ISPRS Annals of the Photogrammetry, Remote Sensing and Spatial Information Sciences
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Articles | Volume V-3-2020
ISPRS Ann. Photogramm. Remote Sens. Spatial Inf. Sci., V-3-2020, 745–750, 2020
https://doi.org/10.5194/isprs-annals-V-3-2020-745-2020
ISPRS Ann. Photogramm. Remote Sens. Spatial Inf. Sci., V-3-2020, 745–750, 2020
https://doi.org/10.5194/isprs-annals-V-3-2020-745-2020

  03 Aug 2020

03 Aug 2020

ASSESSING THE MICRO-SCALE TEMPERATURE-HUMIDITY INDEX (THI) ESTIMATED FROM UNMANNED AERIAL SYSTEMS AND SATELLITE DATA

K. Iizuka1 and Y. Akiyama1,2 K. Iizuka and Y. Akiyama
  • 1Center for Spatial Information Science, The University of Tokyo, Chiba, Japan
  • 2Tokyo City University, Faculty of Architecture and Urban Design / Graduate School of Integrative Science and Engineering, Tokyo, Japan

Keywords: Urban Heat Island, Temperature-Humidity Index, Unmanned Aerial System, Sentinel-2, Random Forest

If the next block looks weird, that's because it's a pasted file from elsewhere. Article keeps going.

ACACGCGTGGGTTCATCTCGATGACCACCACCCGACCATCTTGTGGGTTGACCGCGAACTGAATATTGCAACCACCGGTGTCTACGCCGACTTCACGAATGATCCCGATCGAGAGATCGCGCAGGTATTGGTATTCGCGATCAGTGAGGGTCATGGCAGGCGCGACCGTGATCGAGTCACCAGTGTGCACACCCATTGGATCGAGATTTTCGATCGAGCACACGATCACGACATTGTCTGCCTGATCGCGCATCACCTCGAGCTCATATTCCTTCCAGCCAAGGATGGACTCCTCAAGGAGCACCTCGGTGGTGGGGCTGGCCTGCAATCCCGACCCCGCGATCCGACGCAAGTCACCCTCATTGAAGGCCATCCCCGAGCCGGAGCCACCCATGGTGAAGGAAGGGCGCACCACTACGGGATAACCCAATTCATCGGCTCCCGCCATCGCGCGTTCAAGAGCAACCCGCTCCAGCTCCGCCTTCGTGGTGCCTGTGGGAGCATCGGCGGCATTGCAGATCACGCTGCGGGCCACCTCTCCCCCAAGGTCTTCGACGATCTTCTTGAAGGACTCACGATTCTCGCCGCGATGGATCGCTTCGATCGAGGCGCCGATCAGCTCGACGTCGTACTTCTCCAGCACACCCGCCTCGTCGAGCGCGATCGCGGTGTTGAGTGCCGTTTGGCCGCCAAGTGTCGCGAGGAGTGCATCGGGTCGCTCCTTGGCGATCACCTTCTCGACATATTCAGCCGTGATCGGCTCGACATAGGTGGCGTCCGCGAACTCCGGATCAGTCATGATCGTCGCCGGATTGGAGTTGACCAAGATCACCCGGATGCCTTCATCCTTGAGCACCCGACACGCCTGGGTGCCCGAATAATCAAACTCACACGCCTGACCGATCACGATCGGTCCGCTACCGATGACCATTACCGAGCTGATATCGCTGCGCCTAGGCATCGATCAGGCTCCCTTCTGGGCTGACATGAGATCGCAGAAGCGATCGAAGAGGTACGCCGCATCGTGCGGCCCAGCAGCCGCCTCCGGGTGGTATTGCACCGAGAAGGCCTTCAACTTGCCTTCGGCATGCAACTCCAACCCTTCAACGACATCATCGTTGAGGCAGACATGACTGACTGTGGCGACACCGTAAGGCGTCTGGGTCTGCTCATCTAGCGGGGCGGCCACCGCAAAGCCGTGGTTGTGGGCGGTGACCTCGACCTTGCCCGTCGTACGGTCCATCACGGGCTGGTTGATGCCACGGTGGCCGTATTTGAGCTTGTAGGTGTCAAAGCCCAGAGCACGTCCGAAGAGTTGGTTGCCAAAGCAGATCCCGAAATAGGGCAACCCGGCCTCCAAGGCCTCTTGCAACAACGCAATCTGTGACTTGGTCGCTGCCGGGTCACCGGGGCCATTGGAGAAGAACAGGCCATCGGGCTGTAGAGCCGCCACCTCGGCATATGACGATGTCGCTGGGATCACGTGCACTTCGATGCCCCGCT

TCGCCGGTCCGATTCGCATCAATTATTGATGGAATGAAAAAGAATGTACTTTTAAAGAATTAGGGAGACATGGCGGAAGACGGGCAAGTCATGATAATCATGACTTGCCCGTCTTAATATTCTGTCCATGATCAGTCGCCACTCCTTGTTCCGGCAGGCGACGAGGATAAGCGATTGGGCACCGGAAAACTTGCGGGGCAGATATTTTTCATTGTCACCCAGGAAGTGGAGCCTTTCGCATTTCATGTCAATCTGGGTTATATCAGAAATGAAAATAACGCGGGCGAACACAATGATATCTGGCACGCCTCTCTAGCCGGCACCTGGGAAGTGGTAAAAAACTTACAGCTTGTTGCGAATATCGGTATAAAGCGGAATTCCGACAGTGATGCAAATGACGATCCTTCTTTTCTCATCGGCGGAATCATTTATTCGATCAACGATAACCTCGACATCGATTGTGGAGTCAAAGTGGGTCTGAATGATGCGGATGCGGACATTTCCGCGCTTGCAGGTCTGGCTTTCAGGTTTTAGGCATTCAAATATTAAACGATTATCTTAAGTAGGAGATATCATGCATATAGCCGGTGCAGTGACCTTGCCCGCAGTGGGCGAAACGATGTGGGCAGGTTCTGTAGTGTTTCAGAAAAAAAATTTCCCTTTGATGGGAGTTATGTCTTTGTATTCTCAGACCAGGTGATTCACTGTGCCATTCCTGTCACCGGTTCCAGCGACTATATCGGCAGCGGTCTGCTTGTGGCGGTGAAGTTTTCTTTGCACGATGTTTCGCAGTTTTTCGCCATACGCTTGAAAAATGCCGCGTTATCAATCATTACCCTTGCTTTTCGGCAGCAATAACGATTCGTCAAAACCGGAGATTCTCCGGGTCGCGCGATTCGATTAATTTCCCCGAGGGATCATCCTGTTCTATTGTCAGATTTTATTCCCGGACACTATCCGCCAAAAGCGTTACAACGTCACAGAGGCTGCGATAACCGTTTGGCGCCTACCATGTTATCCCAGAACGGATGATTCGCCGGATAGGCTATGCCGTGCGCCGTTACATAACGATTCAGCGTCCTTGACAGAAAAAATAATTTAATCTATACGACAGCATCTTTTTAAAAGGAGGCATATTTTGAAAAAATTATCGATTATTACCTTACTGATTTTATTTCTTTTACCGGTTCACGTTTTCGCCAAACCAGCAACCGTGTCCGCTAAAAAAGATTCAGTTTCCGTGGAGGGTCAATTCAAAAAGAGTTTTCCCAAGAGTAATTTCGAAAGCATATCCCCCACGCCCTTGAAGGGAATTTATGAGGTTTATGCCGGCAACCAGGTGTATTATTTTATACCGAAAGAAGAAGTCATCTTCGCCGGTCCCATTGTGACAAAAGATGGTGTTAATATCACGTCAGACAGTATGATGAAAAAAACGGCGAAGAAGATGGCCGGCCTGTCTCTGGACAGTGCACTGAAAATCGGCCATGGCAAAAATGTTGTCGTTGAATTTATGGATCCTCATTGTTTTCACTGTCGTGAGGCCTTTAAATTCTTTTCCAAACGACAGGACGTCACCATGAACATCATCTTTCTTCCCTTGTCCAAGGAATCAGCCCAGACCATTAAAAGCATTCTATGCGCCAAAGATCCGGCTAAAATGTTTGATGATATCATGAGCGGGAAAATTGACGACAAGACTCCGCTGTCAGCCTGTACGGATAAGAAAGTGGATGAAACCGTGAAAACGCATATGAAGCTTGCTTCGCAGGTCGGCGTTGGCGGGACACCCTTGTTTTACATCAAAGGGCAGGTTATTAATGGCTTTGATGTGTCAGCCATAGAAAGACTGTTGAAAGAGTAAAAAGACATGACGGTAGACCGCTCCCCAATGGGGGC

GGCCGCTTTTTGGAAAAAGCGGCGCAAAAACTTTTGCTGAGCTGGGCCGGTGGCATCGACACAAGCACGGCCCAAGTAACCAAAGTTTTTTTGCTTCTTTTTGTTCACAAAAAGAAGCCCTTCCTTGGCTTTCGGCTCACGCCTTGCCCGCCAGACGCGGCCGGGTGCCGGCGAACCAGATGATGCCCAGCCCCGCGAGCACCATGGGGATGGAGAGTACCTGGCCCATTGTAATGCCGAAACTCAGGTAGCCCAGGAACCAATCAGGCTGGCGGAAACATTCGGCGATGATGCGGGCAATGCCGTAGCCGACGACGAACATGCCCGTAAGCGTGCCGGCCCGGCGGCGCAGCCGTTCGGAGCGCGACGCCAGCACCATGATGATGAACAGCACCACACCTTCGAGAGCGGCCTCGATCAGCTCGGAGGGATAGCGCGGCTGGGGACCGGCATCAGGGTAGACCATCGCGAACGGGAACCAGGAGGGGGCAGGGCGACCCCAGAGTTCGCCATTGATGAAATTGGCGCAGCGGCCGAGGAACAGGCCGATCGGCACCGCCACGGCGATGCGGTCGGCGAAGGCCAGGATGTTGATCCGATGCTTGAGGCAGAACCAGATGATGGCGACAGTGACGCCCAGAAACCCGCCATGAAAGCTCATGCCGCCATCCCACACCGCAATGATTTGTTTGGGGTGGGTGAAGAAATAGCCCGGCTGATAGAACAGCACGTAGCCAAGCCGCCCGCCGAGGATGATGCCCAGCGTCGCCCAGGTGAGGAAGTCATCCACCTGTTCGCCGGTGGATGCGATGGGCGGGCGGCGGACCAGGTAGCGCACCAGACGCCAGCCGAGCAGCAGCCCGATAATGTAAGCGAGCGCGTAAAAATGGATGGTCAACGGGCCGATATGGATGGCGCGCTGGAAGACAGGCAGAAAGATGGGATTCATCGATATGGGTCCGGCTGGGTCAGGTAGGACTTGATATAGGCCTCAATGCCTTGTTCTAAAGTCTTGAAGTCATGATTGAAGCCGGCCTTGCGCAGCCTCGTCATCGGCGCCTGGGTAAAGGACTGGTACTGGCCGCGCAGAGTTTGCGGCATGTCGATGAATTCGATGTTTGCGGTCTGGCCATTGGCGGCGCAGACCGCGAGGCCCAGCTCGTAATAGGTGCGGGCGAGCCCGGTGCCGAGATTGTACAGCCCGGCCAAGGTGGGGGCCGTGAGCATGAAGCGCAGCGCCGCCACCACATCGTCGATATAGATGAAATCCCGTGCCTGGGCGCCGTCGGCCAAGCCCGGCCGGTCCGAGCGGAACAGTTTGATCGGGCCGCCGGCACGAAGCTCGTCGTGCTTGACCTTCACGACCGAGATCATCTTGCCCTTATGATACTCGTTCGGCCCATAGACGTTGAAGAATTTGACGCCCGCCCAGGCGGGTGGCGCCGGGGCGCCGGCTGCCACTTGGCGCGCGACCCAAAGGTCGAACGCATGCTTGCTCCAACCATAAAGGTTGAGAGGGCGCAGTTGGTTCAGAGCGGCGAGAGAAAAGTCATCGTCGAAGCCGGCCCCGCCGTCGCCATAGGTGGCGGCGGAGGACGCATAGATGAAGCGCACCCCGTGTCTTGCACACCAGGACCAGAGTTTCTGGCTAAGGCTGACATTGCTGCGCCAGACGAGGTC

Abstract. Direct heat and moisture conditions can lead to discomfort for humans and animals and can decrease health performance. The discomfort index or temperature-humidity index (THI) represents an important indicator that measures the heat sensed by humans for different climate conditions. In extreme situations, heatstroke may occur, which in unfortunate cases will lead to death. Many research studies have been conducted on the urban heat island (UHI) phenomenon, although a majority of such work focuses on regional-scale analyses and emphasizes the thermal trend through larger administrative units. Fewer micro-scale analyses have been performed at the local scale to detect the potential area for increased THI within a city. This work seeks to estimate the THI at the micro-scale level by utilizing the thermal camera on-board of unmanned aerial systems (UASs). Thermal information of the surface and visual images are collected by the UAS, while a thermohygrometer is used to collect the air temperature and the relative humidity at the ground surface for ground truth information. Solar radiation and wind exposure modeled from digital surface model (DSM) and normalized difference vegetation index (NDVI) data are used as explanatory variables, and a random forest machine learning method is implemented to model the spatial distribution of the THI. The results and discussion will provide future possibilities for micro-scale analyses of the UHI.